We had barely hung up our coats and still felt that rush of a cold face in a warm room, when the phone rang. I noted, curiously, that it was Torey. She ‘d told me to not even bother calling until 11:00. It was only a little after 9:00.
“Did you get my 18 messages!” Greetings were set aside.
“No, we were out walking. What’s wrong?”
“Your daughter fell down the stairs and knocked her tooth back. Dr. Devon is meeting us at the office. I tried your house, your phone, Paul’s!”
“I’m sorry! We figured we’d just be gone a little bit. Sorry! We’ll meet you there, OK?”
So we kennelled the dog, pulled on our coats and drove over to the dentist’s. We live quite close, so we were the first there. It was strange to be on the periphery of one of our chidren’s medical emergencies, so much that we weren’t sure whose it was.
“I assumed it was Eden, but she said, “Your daughter” so I don’t really know.” I told Paul.
After a few minutes our dentist pulled in and then Torey did. We hustled to the car. Both girls were in the backseat, but it was Eden, still in her pajamas, smelling faintly of sausages who was biting on a folded and wet paper towel. Her pink, winter hat framed her sweet face. The dentist took a quick look, told her to sit tight and then ran into his office. In a moment he was back, adjusted the tooth and said it was good.
“She didn’t, by any chance, knock the dead one?” I asked. A few months ago she had fallen and killed her front tooth, It’s hard to spot, but it’s slightly darker than the other.
“Let me see, ” he said, pulling open Eden’s jaw. “Nope. She got the other.” He smirked at us.
He gave us instructions and then was off. Torey whispered, “Do you want to ask her if she wants to come back to the sleepover?”
“You want her?”
My sister is a saint.
Eden wanted to return. At the closest party store Paul kitted her out with popsicles and ice cream per the dentist’s instructions and a danish just because. We stopped at the house to get her dosed with Tylenol and then they were on their way.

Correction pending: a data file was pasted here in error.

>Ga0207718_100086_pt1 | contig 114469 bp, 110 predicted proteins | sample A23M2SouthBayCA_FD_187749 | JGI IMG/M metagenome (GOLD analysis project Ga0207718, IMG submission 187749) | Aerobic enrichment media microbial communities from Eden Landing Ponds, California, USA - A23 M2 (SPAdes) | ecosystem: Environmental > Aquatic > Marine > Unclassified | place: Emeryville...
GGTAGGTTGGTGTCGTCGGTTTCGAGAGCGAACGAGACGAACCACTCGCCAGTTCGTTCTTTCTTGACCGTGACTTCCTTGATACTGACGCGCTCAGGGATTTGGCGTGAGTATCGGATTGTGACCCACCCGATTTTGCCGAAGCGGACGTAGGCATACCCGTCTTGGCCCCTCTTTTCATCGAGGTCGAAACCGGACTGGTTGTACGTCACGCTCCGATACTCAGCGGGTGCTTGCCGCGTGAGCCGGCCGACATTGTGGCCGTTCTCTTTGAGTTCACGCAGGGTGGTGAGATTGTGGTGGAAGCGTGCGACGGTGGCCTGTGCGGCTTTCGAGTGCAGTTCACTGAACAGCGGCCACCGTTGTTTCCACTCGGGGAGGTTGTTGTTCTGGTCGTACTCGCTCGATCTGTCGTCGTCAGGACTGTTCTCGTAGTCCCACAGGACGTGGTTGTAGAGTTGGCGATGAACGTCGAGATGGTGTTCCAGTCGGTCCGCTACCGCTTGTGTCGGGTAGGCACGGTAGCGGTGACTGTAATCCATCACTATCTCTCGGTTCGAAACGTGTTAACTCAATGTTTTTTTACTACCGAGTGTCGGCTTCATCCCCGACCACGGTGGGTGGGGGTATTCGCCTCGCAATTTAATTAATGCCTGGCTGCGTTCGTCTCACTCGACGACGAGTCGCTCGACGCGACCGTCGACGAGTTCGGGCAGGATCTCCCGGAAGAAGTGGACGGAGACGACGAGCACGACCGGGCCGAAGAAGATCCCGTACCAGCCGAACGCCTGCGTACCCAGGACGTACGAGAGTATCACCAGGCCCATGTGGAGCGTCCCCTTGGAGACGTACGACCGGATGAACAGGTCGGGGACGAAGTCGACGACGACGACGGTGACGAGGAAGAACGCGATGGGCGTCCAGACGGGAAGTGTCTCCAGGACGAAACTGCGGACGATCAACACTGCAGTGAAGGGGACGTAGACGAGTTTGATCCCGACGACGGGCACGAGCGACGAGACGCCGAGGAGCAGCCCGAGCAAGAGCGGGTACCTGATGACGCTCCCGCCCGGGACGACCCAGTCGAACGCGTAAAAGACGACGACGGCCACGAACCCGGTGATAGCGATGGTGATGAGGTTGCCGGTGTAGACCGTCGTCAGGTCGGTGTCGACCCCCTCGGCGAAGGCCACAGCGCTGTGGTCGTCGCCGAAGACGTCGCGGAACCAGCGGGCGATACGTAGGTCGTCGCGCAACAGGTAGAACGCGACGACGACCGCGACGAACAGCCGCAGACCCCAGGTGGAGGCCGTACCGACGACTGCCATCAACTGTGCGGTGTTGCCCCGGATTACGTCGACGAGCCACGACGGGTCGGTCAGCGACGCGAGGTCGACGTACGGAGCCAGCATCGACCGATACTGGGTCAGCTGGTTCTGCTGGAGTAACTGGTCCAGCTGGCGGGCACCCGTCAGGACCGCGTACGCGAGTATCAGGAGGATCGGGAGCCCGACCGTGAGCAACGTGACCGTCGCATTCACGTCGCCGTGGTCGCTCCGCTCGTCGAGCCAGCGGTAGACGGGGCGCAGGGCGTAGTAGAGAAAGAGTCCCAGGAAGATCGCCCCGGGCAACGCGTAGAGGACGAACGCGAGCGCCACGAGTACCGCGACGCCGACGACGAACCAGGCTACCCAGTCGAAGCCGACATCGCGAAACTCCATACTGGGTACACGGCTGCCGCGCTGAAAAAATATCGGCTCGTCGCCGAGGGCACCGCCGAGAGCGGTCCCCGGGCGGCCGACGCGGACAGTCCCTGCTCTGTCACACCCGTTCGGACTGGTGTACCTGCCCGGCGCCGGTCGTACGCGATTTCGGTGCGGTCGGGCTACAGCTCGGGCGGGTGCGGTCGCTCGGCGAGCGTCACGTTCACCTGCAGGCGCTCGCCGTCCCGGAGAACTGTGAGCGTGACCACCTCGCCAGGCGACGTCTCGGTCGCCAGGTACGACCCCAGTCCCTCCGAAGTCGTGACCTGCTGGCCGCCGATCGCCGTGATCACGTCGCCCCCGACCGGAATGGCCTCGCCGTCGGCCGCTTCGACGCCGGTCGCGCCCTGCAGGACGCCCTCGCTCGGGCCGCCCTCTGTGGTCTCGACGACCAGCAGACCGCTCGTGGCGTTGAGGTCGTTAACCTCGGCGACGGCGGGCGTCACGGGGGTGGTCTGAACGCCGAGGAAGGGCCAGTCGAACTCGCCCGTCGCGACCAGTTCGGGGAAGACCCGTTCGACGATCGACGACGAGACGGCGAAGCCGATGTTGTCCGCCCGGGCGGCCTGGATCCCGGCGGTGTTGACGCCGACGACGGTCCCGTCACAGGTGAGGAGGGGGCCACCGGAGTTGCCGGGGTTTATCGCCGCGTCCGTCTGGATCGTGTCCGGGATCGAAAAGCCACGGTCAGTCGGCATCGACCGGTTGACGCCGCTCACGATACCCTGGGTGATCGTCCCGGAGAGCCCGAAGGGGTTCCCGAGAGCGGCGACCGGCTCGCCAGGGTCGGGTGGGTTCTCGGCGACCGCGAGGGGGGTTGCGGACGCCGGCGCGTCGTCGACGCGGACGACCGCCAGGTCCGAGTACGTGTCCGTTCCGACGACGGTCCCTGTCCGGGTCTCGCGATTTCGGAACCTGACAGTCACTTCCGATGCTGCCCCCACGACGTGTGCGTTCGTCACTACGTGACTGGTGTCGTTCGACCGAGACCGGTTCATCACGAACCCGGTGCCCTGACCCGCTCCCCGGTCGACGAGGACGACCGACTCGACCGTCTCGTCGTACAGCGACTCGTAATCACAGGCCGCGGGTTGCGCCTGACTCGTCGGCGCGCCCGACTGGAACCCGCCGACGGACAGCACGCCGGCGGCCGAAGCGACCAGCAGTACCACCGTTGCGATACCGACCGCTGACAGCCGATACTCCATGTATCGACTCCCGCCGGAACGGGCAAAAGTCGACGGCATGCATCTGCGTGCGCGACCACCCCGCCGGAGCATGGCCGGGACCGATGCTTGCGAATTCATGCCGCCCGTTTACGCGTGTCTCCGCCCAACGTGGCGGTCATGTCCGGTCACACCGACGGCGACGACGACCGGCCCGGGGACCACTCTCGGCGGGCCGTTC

On our own Paul made a move to start cleaning up the mess from a window we just had installed. I looked at him. “Are you kidding me? I’m don’t want to spend our “sleepover” cleaning up the deck, AND I haven’t had any COFFEE.”
He saw my point.
We went out for breakfast instead.
The Bean got her shot and was very brave.
“This will hurt for just a little bit,” the nurse said, “it’s OK to cry or even shout but you can’t move or it will hurt a lot.”
I appreciated her honesty. Eden didn’t even flinch although her little tears wet my shirt where her face was pressed against my chest. I have had a headache all day and didn’t get enough rest. My nose is still running and yet, when my kids need me, it is so easy to forget myself. Although I wouldn’t have chosen this interlude today, and it certainly took away from things I needed to do, it enhanced the day too. These people call out such tenderness from me. I can be thankful for these opportunities to be with them, Eden in her fear and courage and the older two in their gentleness and sweetness to her.
I am weary, filled with love and thankful.
Awoke to sinus pain at 2 a.m.
Read a book until some time after 5 a.m.
Passed out again
Crawled out of bed at 8 a.m.
Rescued two toads from the love of the Bean
Made a run to the pharmacy to get meds for allergies
Commanded everyone to wear shoes whilst in the construction zone
Removed the last of the cedar shakes
Had a long phone call regarding a ministry for which I volunteer
Busted up a brawl between the homeschoolers that broke out while I was on the phone
Gave First Aid to a Bean who slipped off her shoes and sliced her toe in all the excitement.
Negotiated peace between the warring parties
Take a Bean to the doctor for a tetanus shot
Go to the library
Shop for groceries
Launder all of our laundry
Pick up the dining room and our bedroom
Walk the dog
Sleep through the stinking night